Introduction.- Part I State of the Art: Basic Equations.- Orders of Magnitude.- Literature Review.- Part II Surface Oscillations: Static Surface Shapes.- Scaling of the Dynamic Behavior.- Experiments.- Numerical Calculations.- Conclusions.- Part III Capillary Rise: Introduction.- Experiments on Capillary Rise.- Mathematical Model.- Results and Discussion.- Summary.- Part IV Critical Velocities in Open Capillary Channel Flows.- Introduction.- Mathematical Model.- Experimental Results.- Results and Discussion.- Part V Perspectives: Conclusion.- Future Projects.- Part VI Appendix: Entrance Flow Problems.- List of Symbols.
(source: Nielsen Book Data)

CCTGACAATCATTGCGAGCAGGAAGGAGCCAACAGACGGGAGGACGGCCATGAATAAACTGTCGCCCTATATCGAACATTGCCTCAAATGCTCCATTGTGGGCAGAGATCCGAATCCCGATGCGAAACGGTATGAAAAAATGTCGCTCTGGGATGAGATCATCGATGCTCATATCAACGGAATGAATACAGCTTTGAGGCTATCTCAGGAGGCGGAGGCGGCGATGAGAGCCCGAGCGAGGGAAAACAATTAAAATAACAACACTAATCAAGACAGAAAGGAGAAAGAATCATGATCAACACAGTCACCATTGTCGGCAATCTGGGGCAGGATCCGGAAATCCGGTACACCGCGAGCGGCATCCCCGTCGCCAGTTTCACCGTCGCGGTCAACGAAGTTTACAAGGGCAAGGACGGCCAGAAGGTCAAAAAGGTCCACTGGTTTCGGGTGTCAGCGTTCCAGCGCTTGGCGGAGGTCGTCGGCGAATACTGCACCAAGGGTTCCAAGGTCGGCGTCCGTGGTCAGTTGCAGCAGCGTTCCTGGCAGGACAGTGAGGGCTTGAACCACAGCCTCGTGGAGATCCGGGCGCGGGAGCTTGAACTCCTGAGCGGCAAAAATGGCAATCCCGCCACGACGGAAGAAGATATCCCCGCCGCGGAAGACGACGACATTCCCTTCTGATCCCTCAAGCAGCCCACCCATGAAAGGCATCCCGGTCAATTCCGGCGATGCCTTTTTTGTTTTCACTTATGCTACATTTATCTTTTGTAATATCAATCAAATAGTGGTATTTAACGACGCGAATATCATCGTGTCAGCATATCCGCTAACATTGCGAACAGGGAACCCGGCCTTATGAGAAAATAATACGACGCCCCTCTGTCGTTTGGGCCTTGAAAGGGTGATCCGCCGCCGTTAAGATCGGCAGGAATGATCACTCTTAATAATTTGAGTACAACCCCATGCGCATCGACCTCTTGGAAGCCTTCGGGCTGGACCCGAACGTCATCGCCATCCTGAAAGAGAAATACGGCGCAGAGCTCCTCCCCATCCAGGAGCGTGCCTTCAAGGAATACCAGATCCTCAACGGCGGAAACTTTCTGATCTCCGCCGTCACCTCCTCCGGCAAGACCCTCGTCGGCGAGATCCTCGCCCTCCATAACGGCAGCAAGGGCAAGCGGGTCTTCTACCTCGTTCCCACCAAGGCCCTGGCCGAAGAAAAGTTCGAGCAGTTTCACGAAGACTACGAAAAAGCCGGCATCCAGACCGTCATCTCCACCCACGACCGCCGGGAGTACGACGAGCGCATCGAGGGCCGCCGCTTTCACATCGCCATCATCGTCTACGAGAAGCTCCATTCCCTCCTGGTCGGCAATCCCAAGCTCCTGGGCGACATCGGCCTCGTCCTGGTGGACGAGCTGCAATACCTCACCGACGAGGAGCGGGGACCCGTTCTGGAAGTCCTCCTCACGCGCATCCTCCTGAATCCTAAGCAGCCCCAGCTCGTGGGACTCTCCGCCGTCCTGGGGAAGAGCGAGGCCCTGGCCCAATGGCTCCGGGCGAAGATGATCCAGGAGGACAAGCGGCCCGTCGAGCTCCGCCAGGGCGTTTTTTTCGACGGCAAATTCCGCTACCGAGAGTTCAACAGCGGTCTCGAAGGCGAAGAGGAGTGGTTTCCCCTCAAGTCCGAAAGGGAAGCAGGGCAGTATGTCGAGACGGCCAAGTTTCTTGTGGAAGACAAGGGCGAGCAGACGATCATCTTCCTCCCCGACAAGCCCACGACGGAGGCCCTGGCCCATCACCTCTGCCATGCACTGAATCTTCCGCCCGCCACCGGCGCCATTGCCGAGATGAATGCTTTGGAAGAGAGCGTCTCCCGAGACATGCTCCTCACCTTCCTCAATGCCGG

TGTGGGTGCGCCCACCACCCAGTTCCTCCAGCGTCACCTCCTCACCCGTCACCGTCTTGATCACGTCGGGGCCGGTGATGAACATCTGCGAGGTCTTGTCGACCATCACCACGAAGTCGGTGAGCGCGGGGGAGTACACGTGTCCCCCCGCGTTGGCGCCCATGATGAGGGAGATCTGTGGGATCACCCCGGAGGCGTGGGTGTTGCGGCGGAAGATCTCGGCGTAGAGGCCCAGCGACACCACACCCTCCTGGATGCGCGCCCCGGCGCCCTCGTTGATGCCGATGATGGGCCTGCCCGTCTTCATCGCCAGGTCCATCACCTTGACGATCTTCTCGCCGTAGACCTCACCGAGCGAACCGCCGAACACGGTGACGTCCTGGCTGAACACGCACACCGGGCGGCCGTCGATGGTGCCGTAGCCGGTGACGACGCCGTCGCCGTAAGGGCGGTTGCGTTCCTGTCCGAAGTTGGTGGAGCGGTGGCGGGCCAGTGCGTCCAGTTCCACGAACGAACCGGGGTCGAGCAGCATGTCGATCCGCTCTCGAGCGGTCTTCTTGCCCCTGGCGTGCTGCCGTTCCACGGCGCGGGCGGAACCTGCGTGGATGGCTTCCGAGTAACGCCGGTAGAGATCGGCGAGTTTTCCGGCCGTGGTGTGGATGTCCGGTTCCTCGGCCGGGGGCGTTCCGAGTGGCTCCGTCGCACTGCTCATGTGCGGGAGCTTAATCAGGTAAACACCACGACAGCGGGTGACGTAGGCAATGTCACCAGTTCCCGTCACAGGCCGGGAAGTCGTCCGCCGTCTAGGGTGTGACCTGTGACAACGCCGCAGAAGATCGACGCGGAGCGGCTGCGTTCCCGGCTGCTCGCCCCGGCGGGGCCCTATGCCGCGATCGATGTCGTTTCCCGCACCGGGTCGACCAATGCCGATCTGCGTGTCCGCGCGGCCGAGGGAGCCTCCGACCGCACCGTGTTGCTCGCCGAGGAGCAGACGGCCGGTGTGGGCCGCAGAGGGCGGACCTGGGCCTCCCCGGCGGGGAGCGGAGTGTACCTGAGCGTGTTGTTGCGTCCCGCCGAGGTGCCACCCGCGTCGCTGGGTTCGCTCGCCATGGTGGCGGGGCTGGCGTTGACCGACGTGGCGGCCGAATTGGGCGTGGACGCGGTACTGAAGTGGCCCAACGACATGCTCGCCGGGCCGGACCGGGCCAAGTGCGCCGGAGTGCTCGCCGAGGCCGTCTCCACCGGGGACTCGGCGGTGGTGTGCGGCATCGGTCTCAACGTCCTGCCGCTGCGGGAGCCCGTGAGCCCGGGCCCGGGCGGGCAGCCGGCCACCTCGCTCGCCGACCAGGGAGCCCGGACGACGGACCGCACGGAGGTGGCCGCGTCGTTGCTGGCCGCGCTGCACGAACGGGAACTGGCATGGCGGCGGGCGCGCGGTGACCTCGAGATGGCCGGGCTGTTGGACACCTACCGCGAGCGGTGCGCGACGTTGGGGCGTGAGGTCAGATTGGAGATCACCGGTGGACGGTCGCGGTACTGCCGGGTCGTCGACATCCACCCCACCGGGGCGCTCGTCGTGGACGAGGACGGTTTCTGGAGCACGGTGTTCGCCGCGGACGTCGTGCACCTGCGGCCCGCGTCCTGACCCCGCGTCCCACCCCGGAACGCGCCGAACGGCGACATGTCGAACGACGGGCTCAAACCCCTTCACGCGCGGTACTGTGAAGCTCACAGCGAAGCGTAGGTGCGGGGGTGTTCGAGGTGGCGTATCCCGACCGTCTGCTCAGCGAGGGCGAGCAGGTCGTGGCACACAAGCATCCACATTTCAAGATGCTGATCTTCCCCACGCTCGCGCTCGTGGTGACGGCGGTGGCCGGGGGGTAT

This book considers the behavior of fluids in a low-gravity environment with special emphasis on application in PMD (propellant management device) systems. In the compensated gravity environment of a spacecraft, the hydrostatic pressure decreases to very low values depending on the residual acceleration, and surface tension forces become dominant. Consequently, surface tension can be used to transport and position liquids if the residual acceleration and the resulting hydrostatic pressure are small compared to the capillary pressure. One prominent application is the use of PMDs in surface-tension satellite tanks. PMDs must ensure that the tank outlet is covered with liquid whenever outflow is demanded. Furthermore, PMDs are used to ensure expulsion and refilling of tanks for liquids and gases for life support, reactants, and experiment supplies. Since most of the PMD designs are not testable on ground and thus rely on analytical or numerical concepts, this book treats three different flow problems with analytical, numerical and experimental means: the transient contour change between two static surface configurations (free surface oscillations), the capillary rise in tubes (capillary rise), and the flow through open capillary channels (choking). These problems are linked together by the same set of equations and boundary conditions which are necessary to model the fluid behavior, and by the same set of characteristic numbers. (source: Nielsen Book Data)